Step by Step: How to Choose the Right Membrane for Open-Jointed Cladding

Rainscreen cladding, a construction type that first appeared on Norwegian barns around 100 years ago, has now become an industry standard for protecting and finishing buildings of all shapes and sizes in the UK. The more recent trend towards open-jointed cladding has produced not only unique architecturally aesthetic designs but has also sparked new advancements in rainscreen membrane technology.

The purpose of exterior cladding in a closed-jointed system is to protect underlying structures from the elements, primarily wind, water, UV rays and fire. Contractors that specify open-jointed systems should understand that the porous nature of open-jointed cladding effectively removes its ability to protect.
Step by Step: How to Choose the Right Membrane for Open-Jointed Cladding cover image

In order for open-jointed rainscreens to be successful i.e. for buildings with open-jointed cladding not to be leaky, drafty or moldy, and to alleviate fire-risk, the design of the exterior structure must account for the lack of protection the outer cladding would otherwise provide.

Some designs transfer this responsibility to deeper layers in the buildup. Strategies include doubling up of the weather resistant walling underlay, using UV-rated insulation directly behind the cladding, significantly increasing the depth of the cavity to mitigate UV damage to the protective membrane, and even simulating open-joints by fixing panels or cultured stone back to a dark substrate to suggest a “shadow”. While there are few case studies on the effectiveness of these methods, the potential downsides include increased material and labour costs, complicated detailing, and an increase in building footprint, making these options less than ideal.

The introduction of airtight, vapour permeable walling underlays that are water resistant, fire resistant and, importantly, UV stable so they can work behind open-jointed cladding has been a game-changing innovation to the industry.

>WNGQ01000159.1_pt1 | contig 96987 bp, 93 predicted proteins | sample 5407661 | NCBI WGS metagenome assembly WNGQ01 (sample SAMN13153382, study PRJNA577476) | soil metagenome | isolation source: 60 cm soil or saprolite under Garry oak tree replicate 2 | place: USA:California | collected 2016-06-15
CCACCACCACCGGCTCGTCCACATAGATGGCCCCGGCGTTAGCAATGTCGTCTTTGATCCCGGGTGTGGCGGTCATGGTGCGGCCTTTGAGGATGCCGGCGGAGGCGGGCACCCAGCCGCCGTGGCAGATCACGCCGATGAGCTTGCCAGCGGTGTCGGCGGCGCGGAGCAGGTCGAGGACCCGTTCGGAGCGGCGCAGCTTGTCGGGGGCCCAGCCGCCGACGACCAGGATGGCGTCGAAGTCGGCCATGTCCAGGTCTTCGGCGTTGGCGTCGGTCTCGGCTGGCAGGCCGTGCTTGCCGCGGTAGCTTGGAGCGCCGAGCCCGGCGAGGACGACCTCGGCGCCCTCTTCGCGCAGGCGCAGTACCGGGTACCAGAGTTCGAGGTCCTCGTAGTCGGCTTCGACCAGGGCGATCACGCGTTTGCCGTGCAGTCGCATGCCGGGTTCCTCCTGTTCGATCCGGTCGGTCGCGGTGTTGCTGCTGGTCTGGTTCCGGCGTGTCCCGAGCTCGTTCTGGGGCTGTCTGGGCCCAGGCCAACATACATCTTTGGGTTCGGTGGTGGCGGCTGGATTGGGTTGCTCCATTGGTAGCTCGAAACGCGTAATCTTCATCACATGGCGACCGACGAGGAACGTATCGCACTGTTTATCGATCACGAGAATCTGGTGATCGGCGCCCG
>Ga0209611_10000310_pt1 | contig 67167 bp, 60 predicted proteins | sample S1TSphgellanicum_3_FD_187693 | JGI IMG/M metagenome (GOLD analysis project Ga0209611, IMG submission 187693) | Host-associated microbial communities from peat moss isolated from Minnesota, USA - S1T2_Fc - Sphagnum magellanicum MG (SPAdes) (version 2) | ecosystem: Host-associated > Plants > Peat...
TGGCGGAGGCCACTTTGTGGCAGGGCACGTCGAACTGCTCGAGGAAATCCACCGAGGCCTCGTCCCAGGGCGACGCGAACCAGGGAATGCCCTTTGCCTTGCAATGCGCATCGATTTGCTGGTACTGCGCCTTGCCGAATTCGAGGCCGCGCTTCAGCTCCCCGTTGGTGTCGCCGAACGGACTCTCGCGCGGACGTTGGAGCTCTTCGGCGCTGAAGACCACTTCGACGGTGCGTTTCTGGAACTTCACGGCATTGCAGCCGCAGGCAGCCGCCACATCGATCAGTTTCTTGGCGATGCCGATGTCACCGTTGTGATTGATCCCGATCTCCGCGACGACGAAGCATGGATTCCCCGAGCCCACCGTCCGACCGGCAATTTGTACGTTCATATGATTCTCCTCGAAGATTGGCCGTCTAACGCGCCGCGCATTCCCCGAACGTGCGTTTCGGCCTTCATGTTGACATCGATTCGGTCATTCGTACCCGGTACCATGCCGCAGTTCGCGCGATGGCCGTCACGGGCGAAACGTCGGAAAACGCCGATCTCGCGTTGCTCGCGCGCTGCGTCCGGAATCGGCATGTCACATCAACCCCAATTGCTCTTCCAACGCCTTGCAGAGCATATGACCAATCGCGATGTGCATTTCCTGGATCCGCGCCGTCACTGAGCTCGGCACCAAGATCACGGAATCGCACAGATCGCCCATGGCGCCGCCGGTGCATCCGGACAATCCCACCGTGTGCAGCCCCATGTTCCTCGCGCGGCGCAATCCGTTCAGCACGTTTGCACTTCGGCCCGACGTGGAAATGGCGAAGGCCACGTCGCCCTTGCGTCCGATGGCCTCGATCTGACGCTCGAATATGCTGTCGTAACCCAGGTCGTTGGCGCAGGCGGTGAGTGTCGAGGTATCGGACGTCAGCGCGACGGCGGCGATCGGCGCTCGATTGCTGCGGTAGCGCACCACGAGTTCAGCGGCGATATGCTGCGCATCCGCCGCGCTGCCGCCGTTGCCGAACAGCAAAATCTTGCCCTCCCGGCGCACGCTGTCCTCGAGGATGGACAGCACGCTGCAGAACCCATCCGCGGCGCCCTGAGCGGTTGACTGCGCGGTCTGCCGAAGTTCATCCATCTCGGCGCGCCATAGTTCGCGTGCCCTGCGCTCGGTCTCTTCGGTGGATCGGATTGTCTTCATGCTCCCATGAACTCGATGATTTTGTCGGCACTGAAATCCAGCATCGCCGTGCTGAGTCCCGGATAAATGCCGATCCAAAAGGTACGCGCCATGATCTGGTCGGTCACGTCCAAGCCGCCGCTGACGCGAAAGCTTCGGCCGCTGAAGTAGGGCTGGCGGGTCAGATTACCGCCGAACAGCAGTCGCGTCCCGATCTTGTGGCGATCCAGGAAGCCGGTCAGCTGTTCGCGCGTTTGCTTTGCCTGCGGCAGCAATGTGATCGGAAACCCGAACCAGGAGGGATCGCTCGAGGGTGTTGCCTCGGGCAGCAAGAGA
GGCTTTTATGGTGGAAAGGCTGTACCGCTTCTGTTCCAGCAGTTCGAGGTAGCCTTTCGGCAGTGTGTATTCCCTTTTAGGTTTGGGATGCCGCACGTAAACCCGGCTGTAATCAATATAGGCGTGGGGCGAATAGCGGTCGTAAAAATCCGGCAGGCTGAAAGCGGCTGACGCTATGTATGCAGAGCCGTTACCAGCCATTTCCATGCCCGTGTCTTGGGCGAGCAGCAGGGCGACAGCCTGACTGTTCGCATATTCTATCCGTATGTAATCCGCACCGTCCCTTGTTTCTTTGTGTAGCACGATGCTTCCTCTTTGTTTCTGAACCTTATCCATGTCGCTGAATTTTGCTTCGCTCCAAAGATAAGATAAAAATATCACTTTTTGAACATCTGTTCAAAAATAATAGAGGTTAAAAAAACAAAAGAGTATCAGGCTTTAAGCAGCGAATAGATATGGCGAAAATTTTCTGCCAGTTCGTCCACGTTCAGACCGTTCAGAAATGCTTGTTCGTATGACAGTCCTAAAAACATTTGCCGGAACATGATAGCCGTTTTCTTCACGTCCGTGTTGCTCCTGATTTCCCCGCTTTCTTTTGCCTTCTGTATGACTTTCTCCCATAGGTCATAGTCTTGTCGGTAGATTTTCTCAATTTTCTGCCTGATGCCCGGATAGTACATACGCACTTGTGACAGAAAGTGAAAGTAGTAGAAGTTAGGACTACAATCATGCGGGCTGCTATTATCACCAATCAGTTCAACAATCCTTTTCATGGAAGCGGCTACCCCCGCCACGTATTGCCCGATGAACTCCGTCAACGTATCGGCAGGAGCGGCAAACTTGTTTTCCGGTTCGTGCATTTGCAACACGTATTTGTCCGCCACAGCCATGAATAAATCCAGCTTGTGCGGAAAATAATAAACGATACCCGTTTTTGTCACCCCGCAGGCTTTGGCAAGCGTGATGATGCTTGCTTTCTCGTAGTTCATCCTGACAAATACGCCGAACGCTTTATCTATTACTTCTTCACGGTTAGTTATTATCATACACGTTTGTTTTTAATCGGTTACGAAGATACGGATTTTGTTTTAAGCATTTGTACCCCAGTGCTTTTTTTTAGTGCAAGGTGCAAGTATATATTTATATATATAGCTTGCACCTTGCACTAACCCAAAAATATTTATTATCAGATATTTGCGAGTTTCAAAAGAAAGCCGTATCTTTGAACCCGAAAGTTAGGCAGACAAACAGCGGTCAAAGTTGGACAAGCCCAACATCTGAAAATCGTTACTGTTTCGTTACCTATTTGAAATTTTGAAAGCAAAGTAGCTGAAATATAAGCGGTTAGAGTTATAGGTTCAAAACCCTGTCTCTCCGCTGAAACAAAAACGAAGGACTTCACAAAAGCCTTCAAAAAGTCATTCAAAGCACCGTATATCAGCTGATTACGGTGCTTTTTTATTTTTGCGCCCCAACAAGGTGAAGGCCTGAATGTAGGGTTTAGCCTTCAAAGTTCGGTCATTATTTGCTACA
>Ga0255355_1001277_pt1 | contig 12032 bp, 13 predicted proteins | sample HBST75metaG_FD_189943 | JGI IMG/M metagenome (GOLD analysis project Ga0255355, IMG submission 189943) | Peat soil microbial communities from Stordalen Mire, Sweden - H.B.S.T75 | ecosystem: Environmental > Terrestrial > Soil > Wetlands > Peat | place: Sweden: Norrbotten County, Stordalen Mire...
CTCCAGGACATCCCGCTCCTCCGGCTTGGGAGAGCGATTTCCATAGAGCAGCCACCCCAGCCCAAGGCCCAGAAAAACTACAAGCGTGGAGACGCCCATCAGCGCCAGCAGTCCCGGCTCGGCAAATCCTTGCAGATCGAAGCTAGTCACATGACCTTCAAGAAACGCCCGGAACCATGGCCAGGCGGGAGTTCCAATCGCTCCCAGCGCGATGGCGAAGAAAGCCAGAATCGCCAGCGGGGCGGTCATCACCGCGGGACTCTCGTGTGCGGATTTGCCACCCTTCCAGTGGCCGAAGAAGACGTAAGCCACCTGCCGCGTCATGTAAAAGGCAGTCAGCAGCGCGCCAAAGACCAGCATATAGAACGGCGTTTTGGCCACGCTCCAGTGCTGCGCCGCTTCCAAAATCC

These membranes are performance-tested well in excess of conventional breather membranes. A membrane that is deemed suitable for use under open-jointed rainscreens should have the following test profile:

  • Complies with all BS 5250, BS 4016 & NHBC requirements for vapour permeable walling underlays
  • Resistance to water penetration: Class W1 (EN 1908 / EN 13859-2)
  • Resistance to air penetration: <0.3m3/m2/hr@50Pa (EN 12114)
  • UV resistance: passed 5000 hours artificial aging with UV exposure and heat
  • Fire resistance: Class B, s1-d0

Using a vapour permeable, airtight membrane that is water and fire resistant, and critically, tested to be UV stable, is the superior option for protecting structures under open-jointed cladding. All breathable walling underlays should be installed by an experienced builder or general contractor according to published guidelines and standards e.g. BS5250:2011 + A1:2016, British Standard Code of Practice for control of condensation in buildings.

Fireshield® and Façadeshield® UV vapour permeable walling underlays have both been rigorously tested and meet the strict standards required for use under open-jointed rainscreens. Both have Class B fire performance, which is one of the highest classifications for construction membranes, with Fireshield having the added benefit of an intumescent coating which actively reacts to prevent fire from taking hold. Fireshield and Façadeshield UV are dark grey to black in colour to produce the desired “shadow” aesthetic behind open-jointed cladding and are installed in the same manner as traditional breather membranes.

Step-by-Step: Fireshield and Façadeshield UV membrane installation

  • 1. To protect the membrane from mechanical damage, open-joints in the cladding must be a max. 50mm wide and not more than 50% of the total façade area.
  • 2. The membrane is fixed to the supporting construction mechanically using fixings appropriate to the substrate. Consideration should be made of the fire performance of the fixings.
  • 3. Unroll the membrane and fix directly to the substrate i.e. insulation/sheathing board ensuring the membrane is as dust and grease free as possible and the substrate dry and stable. Place fixings at centers not greater than 500mm.
  • 4. Lap the membrane 100mm horizontally and 150mm vertically. Ensure vertical overlaps are staggered and horizontal overlaps are shingled to shed water away from the sheathing. At external corners return the membrane by 300mm.
  • 5. Detail the membrane into openings to ensure the return provides sufficient lap and weathering protection for the proposed framing. Reflectafoil Tape, Façadeshield Tape or Flextite UV Tape may be used to seal the corners.
  • 6. Lap membrane at cavity barriers and trays by a min. 100mm horizontally and 150mm vertically.
  • 7. Seal around penetrations through membrane with Reflectafoil Tape, Façadeshield Tape or Flextite UV Tape.